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A shell in Linux (for example: bash) have its stdin and stdout and stderr file descriptors all point to the same device file, for example, the following are thestdin and stdout and stderr file descriptors for bash:

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Now /dev/tty1 is not a "real" file that you can read from and write to, it is a device file that points to a file or to a buffer in memory or to something else.

Now my question is, does /dev/tty1 points to only one file, or does it point to two files?

What I mean is, when bash reads from /dev/tty1 (stdin), and when bash writes to /dev/tty1 (stdout or stderr), is it reading from and writing to the same file, or does /dev/tty1 points to two files, one is used when reading from /dev/tty1, and the other is used when writing to /dev/tty1?

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    No, device files do not point to files. Commented May 19, 2017 at 17:43

2 Answers 2

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A device node points to a single device, which in Linux is handled by the kernel. When bash reads from /dev/tty1, it reads from the device driver managing the first terminal; when it writes to it, it writes to the same device driver.

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  • I assume that when bash reads from the device driver, the device driver will return data stored in a buffer (this data in this buffer is sent by the terminal), and when bash writes to the device driver, the device driver will store this data in another buffer (the terminal will then read from this buffer), am I correct?
    – Steve
    Commented May 19, 2017 at 16:25
  • I’d have to check, but I’d expect reads to be buffered in some way or other (so you don’t lose keystrokes), but writes to go directly to the device (the console in this case). Note that in terms of physical devices, the tty driver interacts with different devices for input and output: the keyboard for input, and the screen for output. Commented May 19, 2017 at 16:31
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    @Steve Yes, if you look carefully at the termios interfaces, you will see that each tty has both an input and an output buffer.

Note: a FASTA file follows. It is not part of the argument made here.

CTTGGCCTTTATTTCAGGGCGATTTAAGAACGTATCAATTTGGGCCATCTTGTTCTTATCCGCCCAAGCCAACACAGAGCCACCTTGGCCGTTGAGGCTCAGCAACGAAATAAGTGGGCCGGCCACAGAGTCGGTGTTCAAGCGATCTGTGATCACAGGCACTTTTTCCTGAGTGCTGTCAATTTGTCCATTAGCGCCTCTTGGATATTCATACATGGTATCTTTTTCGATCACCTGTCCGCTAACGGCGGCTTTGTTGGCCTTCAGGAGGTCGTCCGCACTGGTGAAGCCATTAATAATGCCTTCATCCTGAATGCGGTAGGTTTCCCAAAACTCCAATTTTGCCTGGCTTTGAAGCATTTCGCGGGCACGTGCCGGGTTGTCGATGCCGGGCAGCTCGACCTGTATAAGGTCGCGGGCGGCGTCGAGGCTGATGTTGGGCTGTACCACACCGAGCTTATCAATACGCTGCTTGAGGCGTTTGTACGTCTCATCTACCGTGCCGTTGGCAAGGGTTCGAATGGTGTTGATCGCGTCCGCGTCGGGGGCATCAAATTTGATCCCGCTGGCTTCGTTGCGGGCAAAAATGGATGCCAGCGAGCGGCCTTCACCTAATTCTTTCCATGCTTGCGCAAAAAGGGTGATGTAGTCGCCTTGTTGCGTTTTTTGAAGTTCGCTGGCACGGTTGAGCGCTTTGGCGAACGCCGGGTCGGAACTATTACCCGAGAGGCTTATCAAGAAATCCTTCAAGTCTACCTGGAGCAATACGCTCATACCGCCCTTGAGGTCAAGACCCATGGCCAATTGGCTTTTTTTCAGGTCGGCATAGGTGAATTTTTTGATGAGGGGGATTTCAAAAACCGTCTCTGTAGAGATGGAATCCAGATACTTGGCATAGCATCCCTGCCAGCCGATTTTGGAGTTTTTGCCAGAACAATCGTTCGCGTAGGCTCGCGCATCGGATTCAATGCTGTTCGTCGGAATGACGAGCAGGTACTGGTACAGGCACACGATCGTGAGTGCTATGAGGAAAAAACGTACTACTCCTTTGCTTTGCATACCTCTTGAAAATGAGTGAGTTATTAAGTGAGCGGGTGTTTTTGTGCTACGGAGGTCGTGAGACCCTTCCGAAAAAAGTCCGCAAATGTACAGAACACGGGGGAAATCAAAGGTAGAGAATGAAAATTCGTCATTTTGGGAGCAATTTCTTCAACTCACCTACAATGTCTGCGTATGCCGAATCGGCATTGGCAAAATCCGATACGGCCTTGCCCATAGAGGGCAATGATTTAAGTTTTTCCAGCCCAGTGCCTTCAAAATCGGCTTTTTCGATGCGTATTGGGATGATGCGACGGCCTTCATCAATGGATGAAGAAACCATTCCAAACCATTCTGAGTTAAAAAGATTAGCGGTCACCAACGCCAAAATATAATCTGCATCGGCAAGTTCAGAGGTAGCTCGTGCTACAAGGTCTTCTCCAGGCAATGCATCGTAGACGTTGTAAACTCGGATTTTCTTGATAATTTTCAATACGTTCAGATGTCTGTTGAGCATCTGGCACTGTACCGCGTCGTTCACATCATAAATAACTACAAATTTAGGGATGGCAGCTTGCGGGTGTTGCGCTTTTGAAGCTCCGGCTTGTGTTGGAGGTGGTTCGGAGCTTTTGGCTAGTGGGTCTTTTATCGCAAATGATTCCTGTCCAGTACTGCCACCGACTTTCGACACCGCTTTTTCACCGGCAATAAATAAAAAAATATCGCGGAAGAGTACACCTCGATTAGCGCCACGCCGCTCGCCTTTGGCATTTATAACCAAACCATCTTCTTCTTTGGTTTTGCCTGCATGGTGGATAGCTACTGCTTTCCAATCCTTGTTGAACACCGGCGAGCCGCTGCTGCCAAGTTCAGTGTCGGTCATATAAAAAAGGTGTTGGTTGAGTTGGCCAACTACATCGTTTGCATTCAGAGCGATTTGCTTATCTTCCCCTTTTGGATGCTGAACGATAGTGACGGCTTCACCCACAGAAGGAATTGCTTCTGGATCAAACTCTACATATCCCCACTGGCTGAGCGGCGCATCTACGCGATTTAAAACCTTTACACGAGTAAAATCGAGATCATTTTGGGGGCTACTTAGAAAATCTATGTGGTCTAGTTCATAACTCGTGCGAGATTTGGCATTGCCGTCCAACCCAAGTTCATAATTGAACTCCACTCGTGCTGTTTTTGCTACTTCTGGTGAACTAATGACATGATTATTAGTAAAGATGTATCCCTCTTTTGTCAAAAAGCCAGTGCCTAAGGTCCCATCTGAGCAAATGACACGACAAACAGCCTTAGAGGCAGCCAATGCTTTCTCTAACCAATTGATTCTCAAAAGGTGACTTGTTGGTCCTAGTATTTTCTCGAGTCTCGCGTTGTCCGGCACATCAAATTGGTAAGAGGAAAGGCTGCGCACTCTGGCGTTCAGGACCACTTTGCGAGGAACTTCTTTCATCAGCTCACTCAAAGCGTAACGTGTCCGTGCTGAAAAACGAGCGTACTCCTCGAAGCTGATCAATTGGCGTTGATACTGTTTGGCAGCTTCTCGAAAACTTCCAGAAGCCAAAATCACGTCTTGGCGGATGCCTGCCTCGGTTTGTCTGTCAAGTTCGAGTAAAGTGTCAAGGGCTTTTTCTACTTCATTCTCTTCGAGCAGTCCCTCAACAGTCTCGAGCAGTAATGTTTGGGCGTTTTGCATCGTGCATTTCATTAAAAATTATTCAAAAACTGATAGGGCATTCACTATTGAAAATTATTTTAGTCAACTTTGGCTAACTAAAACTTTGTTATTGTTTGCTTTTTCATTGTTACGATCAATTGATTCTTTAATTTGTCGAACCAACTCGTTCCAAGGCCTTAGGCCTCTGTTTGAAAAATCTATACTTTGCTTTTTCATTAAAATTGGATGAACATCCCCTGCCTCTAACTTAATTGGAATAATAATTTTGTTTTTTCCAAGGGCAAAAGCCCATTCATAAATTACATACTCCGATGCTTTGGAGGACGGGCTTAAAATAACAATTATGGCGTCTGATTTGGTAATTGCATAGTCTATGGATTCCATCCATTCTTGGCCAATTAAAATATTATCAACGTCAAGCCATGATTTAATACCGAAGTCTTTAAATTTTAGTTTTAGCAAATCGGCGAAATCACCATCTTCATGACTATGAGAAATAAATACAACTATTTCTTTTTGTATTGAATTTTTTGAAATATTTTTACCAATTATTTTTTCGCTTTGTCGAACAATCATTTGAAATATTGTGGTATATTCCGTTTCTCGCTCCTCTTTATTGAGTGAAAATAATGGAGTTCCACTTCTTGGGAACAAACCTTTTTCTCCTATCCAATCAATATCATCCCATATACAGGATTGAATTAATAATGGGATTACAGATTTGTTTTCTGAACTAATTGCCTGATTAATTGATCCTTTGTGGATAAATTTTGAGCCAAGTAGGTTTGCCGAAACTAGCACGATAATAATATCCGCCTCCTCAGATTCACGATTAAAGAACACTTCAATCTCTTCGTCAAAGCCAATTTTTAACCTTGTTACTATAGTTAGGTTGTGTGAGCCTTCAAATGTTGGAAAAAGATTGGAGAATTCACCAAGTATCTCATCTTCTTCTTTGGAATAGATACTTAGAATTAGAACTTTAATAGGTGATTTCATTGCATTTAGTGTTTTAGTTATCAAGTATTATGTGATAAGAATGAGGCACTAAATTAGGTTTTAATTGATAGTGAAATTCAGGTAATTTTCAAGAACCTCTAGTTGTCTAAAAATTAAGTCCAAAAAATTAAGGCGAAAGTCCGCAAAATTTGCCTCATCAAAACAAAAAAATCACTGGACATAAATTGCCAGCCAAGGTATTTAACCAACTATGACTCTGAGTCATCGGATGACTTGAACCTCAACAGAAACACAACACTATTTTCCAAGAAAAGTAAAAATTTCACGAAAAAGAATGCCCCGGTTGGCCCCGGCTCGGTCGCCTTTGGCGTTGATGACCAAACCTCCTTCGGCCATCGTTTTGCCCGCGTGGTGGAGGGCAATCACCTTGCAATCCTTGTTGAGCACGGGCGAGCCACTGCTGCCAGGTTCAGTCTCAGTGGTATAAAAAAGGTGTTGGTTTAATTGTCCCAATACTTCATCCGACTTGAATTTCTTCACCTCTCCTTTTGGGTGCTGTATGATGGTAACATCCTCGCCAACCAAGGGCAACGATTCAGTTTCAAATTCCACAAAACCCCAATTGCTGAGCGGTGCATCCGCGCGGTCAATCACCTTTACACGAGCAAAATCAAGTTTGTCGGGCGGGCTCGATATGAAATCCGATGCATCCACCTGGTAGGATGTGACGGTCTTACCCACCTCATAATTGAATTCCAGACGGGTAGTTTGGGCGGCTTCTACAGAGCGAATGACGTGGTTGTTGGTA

– zwol
    Commented May 19, 2017 at 18:49
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A device file doesn't “point to multiple files”. A device file doesn't even “point” to a single file. A device file points to a driver. The driver contains code that handles read and write operations.

There doesn't have to be a relationship between the data that is read from the device and the data that is written. Some devices have one, others don't. For example, with a disk, the data that is read at a certain position is the data that was previously written to that position. On the other hand, with a serial port, data written to the device is sent on the serial line, and data read from the device was received on the serial line; what is sent is independent from what is received.

A terminal is very much like a serial device. In fact, historically, physical terminals were usually connected through serial lines. When an application reads from a terminal file, it receives data that was sent by the terminal driver or by the terminal emulator — the terminal driver/emulator writes input to its side of the terminal, the application reads input from its side of the terminal. When an application writes to a terminal file, it sends data that is then read by the terminal driver or by the terminal emulator — the application writes output to its side of the terminal, the terminal driver/emulator reads ouput to its side of the terminal.

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